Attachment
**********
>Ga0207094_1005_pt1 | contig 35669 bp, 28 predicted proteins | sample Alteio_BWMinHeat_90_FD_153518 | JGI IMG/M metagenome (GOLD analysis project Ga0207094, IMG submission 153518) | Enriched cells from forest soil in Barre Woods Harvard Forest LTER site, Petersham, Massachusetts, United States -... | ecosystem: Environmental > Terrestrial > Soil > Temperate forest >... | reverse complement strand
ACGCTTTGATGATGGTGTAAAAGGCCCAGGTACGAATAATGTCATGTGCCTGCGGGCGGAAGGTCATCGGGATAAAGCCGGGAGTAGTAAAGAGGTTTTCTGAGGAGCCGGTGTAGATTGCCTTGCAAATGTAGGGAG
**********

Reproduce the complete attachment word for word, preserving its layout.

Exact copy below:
>Ga0207094_1005_pt1 | contig 35669 bp, 28 predicted proteins | sample Alteio_BWMinHeat_90_FD_153518 | JGI IMG/M metagenome (GOLD analysis project Ga0207094, IMG submission 153518) | Enriched cells from forest soil in Barre Woods Harvard Forest LTER site, Petersham, Massachusetts, United States -... | ecosystem: Environmental > Terrestrial > Soil > Temperate forest >... | reverse complement strand
ACGCTTTGATGATGGTGTAAAAGGCCCAGGTACGAATAATGTCATGTGCCTGCGGGCGGAAGGTCATCGGGATAAAGCCGGGAGTAGTAAAGAGGTTTTCTGAGGAGCCGGTGTAGATTGCCTTGCAAATGTAGGGAG